Jewish Film Festival Documentary Explores The Philly Family Who Owned Monticello After Thomas Jefferson

Jewish Film Festival Documentary Explores The Philly Family Who Owned Monticello After Thomas Jefferson

A Jewish family from Philadelphia owned and restored Monticello, the Virginia estate and home of Thomas Jefferson, for nearly 100 years in the 19th and early 20th centuries. His historical property was screened at the 42nd Philadelphia Jewish Film Festival, 2015. It was the subject of a documentary from November 12-17.

Levi's of Monticello, directed by journalist-turned-documentarist Steven Pressman, will be shown on Sunday, November 13 and Monday, November 14. Pressman previously made 50 Children: Mr. Rescue Mission and Mrs. Krause , a documentary about a Philadelphia Jewish couple who saved children during the Holocaust.

After Jefferson's death in 1826, the Monticello estate in Charlottesville, Virginia was purchased in 1834 by Philadelphia native and naval commodore Uriah Levy. (A statue of Levi stands at the Philadelphia Congregation Mikveh Israel in Old City.) Levi faced anti-Semitism while in the Navy, beat a man after being harassed, and was a strong supporter of religious freedom.

Levy was inspired by his estate at Monticello, as he greatly admired Jefferson. Although he was a strong supporter of freedom in some areas, Levi, like Jefferson, enslaved people. Exploring these dynamics is an important part of the documentary, a bigger part, Pressman says, than he initially thought.

He said, 'My thinking as a director was born when I was making the film.

“As I got deeper into this project, I realized that you can't tell the story of Monticello without meaningfully discussing the history of slavery. Both were woven into the fabric of Monticello during Thomas Jefferson's time, but so were Uriah Levi's years at Monticello, I learned. When I found out that [Levi] was enslaving people (and would make more money over the years owning Monticello), I felt compelled to emphasize that part of the story.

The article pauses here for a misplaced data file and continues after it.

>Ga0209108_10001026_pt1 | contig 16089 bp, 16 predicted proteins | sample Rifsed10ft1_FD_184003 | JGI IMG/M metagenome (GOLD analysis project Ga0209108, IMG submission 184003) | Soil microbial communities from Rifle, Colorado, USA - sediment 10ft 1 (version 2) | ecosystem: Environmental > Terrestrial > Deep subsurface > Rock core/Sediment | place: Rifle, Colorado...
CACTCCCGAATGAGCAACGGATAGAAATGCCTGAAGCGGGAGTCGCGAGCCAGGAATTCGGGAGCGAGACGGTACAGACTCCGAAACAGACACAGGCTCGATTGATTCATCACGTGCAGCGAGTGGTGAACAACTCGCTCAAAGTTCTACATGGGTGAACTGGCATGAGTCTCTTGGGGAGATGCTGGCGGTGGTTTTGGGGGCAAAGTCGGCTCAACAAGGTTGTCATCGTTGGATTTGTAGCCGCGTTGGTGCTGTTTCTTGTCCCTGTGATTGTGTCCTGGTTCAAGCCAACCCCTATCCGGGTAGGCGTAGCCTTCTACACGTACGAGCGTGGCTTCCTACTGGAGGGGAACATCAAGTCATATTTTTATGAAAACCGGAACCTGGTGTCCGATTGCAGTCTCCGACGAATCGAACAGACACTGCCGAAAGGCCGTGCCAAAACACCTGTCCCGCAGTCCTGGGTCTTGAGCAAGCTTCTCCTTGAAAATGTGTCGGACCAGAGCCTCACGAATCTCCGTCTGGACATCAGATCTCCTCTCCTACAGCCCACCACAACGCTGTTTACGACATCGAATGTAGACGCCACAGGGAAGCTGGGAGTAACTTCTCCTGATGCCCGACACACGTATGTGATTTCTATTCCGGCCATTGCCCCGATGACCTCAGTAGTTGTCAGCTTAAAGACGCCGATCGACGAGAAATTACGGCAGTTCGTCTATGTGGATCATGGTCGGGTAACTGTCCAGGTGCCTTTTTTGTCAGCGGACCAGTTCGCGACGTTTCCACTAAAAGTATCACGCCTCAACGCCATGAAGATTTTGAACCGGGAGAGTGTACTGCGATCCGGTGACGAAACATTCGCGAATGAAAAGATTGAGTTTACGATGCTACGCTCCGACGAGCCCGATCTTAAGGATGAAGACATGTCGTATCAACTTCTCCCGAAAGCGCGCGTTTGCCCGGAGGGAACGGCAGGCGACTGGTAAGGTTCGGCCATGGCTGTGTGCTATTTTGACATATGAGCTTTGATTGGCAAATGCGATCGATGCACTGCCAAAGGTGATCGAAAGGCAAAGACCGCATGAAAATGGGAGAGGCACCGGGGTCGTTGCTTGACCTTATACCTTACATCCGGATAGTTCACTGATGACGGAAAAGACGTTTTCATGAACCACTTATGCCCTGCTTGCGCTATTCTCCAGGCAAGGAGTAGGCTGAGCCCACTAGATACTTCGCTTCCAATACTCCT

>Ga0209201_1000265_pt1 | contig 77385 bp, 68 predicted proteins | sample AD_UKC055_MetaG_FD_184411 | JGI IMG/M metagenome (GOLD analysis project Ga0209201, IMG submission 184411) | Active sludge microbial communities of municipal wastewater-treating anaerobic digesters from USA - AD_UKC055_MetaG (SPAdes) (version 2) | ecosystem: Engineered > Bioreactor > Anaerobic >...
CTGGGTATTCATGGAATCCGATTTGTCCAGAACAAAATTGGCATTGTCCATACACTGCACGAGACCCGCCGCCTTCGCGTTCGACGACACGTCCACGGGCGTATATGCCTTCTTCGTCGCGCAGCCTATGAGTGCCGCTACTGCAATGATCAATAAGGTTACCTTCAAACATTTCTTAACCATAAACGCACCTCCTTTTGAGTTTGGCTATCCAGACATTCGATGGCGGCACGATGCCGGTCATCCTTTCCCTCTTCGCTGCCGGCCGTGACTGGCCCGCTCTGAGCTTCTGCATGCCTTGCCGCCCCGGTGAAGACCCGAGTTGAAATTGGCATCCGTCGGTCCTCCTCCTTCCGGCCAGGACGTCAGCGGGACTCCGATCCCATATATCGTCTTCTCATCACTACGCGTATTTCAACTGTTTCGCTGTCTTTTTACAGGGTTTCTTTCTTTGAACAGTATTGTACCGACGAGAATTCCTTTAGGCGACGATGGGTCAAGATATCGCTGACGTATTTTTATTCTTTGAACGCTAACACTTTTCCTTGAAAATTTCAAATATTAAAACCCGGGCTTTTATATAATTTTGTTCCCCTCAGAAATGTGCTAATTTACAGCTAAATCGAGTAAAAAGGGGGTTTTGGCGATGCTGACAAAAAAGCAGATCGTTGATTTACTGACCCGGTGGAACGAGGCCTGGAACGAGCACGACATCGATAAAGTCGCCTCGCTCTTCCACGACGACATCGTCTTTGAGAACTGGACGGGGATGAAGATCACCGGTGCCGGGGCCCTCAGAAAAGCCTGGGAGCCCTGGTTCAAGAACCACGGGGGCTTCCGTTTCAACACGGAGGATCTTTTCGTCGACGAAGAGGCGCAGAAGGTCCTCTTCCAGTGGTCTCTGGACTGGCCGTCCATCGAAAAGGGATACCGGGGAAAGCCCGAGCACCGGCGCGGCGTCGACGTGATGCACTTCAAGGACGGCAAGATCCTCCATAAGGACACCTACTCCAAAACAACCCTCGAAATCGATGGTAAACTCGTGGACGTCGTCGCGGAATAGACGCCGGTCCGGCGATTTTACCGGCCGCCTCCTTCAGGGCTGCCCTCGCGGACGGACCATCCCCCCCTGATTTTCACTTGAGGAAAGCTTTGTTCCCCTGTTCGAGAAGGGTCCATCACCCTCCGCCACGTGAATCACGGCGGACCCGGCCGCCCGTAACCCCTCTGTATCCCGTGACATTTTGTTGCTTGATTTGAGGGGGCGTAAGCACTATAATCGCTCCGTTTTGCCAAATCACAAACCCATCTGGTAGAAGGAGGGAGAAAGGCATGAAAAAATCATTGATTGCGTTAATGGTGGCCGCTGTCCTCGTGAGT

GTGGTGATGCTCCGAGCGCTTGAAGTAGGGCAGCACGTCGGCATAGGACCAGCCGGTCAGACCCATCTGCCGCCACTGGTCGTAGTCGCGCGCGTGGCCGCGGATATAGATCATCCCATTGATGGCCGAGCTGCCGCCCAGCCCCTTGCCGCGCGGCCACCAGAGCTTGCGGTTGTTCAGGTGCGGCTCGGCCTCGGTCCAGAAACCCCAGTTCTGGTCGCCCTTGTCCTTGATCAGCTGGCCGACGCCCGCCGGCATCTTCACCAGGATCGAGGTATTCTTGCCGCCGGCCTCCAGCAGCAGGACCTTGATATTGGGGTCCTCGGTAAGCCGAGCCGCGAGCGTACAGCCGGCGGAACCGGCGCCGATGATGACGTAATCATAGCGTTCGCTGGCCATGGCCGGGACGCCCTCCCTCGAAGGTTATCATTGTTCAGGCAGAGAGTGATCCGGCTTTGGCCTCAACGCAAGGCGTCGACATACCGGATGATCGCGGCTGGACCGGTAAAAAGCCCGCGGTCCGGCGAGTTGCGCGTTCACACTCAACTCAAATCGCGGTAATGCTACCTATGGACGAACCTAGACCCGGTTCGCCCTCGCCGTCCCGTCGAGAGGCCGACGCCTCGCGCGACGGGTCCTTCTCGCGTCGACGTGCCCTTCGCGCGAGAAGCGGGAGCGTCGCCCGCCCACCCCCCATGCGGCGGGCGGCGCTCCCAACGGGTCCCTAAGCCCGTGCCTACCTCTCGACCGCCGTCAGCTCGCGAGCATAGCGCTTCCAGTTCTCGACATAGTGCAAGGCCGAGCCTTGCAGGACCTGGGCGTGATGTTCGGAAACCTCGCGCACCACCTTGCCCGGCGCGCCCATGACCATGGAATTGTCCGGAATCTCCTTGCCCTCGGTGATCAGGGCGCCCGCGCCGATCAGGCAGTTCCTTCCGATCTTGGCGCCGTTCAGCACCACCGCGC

Between 1769 and 1819 there are records of at least 20 former slaves who escaped from Monticello. Jefferson freed only seven: two alive, five dead.

Levy, a Union loyalist, died in 1862 and left Monticello to the American people. The property was confiscated by the Confederate government during the Civil War with your will.

"When I make a film, I'm always aware that it has modern relevance," Pressman said. "By telling the story of the Levy family, the ownership and preservation of Monticello and their experiences is a way to shed more light on anti-Semitism in their time and today." Extreme white supremacy In 2017 a "Unite the Right" rally was held four miles from Monticello.

After two lawsuits and a fierce campaign by Jewish families to wrest the property from them, Uriah Levy's grandson, Jefferson Monroe Levy, took possession of the property in 1879 and restored it. In 1923, he sold it to the Thomas Jefferson Memorial Foundation, which operates it as a historic site and tourist attraction.

This year's Philadelphia Jewish Film Festival opens on November 12 with Moshe Rosenthal's Karaoke , about a couple whose lives are turned upside down by strangers, and on November 19 in the US, The Cakemaker, an Israeli film. , director Ofir Raoul's grazier melodrama, about an Israeli swimming coach who returns home after the death of his father. Other highlights include a lunch and a film adaptation of Barbra Streisand's 1968 comedy Girl and Sandrine Kiberlin's A Radiant Girl , a French film about Jewish actresses in Nazi-occupied France. There is also a full program of short films.

"A lot of people think that Jewish film festivals are movies about the Holocaust and Israeli films," says Matthew Bussey, director of the Philadelphia Jewish Film and Media Program. "Yes, we want to show them because they are both very important, but we want to show a film that shows different sides."

The Philadelphia Jewish Film Festival, which has changed its name and location in recent years, returns as a full festival this year, online in 2020 and as a hybrid only last year. The Whitman National Museum of Jewish History will host opening and closing nights; Other programs are planned for Kaiserman JCC, Gratz College, Ambler Theater and Arden Theater.

The 42nd annual Philadelphia Jewish Film Festival takes place November 12-17. For program, ticket and location details, visit: .

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